: Colton Jacobs

Ride the Whiskey Run Mountain Bike Trail

Find year-round mountain biking at this unique coastal trail network.
July 9, 2018 (Updated October 4, 2022)

There’s a place on Oregon’s South Coast where you can ride through a coastal forest on ribbons of clay dirt, with moderate climbs and gentle descents. The tree canopy shelters you from rain, and the 32 miles of trails offers views of the ocean and stunning coastline.

Whether you’re new to mountain biking or love to shred the likes of Oakridge, Sandy Ridge and other Oregon hot spots, the Whiskey Run Mountain Bike Trail is calling. The trail opened in June 2018 to two-wheeled adventurers of all skill levels, including 24 green (beginner) trails, 18 blue (intermediate) trails and 14 black (advanced) or double-black trails. 

In all, you’ll find 7,293 feet of descent and 586 feet of vertical, with the highest trailhead at 586 feet.

It’s the first — and so far only — trail system of its kind on the South Coast.


Currently, the trail is shared with hikers. Volunteers join in trail work parties every Wednesday evening. And Cribbins is thrilled to be getting unsolicited emails every few weeks from locals thanking her for the new trail system — another way to enjoy their outdoors in addition to fishing, camping, hunting, bird watching and playing on the beach.

“It’s a beautiful location,” says Melissa Cribbins, the Coos County Commissioner who helped spearhead the project and lead it through its community-based design, funding, planning and professionally built construction. The county-owned forest connects to Whiskey Run Beach, 10 miles north of Bandon, from which it takes its name. “Trees grow really fast on the Coast,” Cribbins says. “You get that whole different look as the forest changes.”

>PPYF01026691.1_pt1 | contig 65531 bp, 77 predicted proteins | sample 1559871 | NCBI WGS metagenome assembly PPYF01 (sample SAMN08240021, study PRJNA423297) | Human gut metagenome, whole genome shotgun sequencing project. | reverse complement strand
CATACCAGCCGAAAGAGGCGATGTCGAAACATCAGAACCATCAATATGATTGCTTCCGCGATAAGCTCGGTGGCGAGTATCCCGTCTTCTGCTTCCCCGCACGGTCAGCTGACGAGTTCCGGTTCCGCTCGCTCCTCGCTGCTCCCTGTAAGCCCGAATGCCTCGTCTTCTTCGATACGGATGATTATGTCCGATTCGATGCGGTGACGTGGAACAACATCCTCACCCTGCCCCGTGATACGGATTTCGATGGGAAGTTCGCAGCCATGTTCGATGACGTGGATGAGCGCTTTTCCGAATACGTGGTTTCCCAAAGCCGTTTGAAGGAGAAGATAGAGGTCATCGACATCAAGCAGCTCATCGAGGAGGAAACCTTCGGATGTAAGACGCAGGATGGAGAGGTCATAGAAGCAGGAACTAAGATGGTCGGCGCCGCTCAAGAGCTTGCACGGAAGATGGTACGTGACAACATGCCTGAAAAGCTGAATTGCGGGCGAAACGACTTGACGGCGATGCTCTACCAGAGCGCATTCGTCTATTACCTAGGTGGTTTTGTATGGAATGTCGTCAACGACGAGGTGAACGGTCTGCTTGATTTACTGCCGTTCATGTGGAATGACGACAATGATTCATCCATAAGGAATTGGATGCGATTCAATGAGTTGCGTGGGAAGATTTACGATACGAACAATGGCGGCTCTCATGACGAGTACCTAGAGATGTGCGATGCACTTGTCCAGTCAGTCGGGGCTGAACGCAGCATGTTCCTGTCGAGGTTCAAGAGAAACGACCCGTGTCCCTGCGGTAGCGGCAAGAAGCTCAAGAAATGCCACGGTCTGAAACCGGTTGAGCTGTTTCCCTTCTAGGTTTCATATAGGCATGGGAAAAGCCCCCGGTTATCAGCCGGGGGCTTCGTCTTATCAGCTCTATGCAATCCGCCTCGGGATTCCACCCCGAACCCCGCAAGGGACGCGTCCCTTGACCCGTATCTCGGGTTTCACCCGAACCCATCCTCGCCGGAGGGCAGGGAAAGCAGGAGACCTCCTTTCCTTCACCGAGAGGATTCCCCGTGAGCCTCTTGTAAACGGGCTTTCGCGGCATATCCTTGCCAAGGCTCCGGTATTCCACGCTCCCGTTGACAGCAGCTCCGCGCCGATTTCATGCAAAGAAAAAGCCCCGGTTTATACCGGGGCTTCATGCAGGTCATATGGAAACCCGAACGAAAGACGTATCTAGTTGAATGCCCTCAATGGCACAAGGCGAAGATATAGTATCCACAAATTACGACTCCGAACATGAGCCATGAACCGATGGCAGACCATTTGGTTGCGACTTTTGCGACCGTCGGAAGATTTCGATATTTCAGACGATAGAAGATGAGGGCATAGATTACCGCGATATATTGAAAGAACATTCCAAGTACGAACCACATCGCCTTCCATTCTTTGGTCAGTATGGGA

two bike riders ride down dirt trail in forest
Photo by Dylan VanWeelden

Since its kickoff in 2018, the nonprofits Wild Rivers Coast Mountain Biking Association and Wild Rivers Coast Alliance secured funding to expand the trail network to its current level.

Cribbins is a native of the town of Coquille, 18 miles northeast of Bandon, along the Coquille River. She grew up here, moved away for college and law school, then returned in 2007 to raise her family and serve her community, with a focus on public health, sustainable forest management and giving people the opportunity to recreate in the woods.

“Giving kids an opportunity and place to go out and recreate safely in the woods is a win for everyone,” Cribbins says.

person sits on tree stump in front of bicycle in forest
Photo by Dylan VanWeelden

If You Go:

  • Transportation: You can fly in via the Southwest Oregon Regional Airport (OTH) in Coos Bay. The trailhead is 4 hours south of Portland, 4.5 hours from Bend and 2.5 hours from Eugene. 
  • Facilities: At the trailhead, find parking, a bike repair station, toilets, moderate cellphone reception and picnic tables. Bring your own food; there is no water or electricity.
  • Pets: Dogs are allowed on leash by county law, but are not allowed on the jump/flow trails.
  • Rentals: No bike? Rent one at the trailhead (or book a guided tour) through Whiskey Run Rentals. Find rentals nearby at Pineapple Express Adventure Rides.
  • Bike sales/services: Find bike sales and service at Moe’s Bike Shop in North Bend, Front Street Community Bike Works in Coos Bay and South Coast Bicycles in Bandon.
  • More nearby biking: When you’re done at Whiskey Run, plan a road-bike adventures along the Wild Rivers Coast Scenic Byway or a fat-tire bike tour of gorgeous routes like Port Orford to Cape Blanco, Horsefall Beach in North Bend and Face Rock Beach in Bandon. For the least hassle, book a Pedal Paddle Combo or shuttle ride to another nearby trail via the experts at South Coast Tours.
  • Dining: Satisfy your appetite along the self-guided Wild Rivers Coast Food Trail, which includes restaurants, breweries, farm stands, seafood markets and more along rugged this rugged stretch of Oregon’s South Coast.
  • More ideas: There’s plenty to do besides biking here. Try visiting lighthouses, sampling ice cream and cheese, golfing, surfing, kayaking, hiking, fishing, storm watching and looking for sea lions and whales at scenic viewpoints along the way.

About The

Jen Anderson
Jen Anderson is a longtime journalist and travel writer/editor who is now Travel Oregon’s Content & Community Manager, helping to align content for visitors via social media, print and web. She’s called Oregon home for 25 years and loves finding the latest places to eat, drink and play around the state with her husband and two boys. Brewpubs, beaches and bike trails top the list.

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